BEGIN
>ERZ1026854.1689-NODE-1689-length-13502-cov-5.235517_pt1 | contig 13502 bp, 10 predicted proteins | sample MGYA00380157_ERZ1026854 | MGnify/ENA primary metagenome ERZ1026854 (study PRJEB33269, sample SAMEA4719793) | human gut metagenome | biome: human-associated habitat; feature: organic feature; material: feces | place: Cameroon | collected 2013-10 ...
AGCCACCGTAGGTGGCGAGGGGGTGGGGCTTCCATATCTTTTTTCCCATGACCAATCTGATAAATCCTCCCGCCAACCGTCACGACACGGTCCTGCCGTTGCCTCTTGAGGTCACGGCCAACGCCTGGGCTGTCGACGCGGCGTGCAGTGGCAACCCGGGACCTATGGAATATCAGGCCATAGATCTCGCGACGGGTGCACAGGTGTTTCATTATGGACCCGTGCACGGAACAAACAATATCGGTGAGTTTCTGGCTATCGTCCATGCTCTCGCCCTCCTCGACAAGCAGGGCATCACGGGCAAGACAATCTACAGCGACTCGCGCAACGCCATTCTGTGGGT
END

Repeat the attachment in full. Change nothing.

>ERZ1026854.1689-NODE-1689-length-13502-cov-5.235517_pt1 | contig 13502 bp, 10 predicted proteins | sample MGYA00380157_ERZ1026854 | MGnify/ENA primary metagenome ERZ1026854 (study PRJEB33269, sample SAMEA4719793) | human gut metagenome | biome: human-associated habitat; feature: organic feature; material: feces | place: Cameroon | collected 2013-10 ...
AGCCACCGTAGGTGGCGAGGGGGTGGGGCTTCCATATCTTTTTTCCCATGACCAATCTGATAAATCCTCCCGCCAACCGTCACGACACGGTCCTGCCGTTGCCTCTTGAGGTCACGGCCAACGCCTGGGCTGTCGACGCGGCGTGCAGTGGCAACCCGGGACCTATGGAATATCAGGCCATAGATCTCGCGACGGGTGCACAGGTGTTTCATTATGGACCCGTGCACGGAACAAACAATATCGGTGAGTTTCTGGCTATCGTCCATGCTCTCGCCCTCCTCGACAAGCAGGGCATCACGGGCAAGACAATCTACAGCGACTCGCGCAACGCCATTCTGTGGGT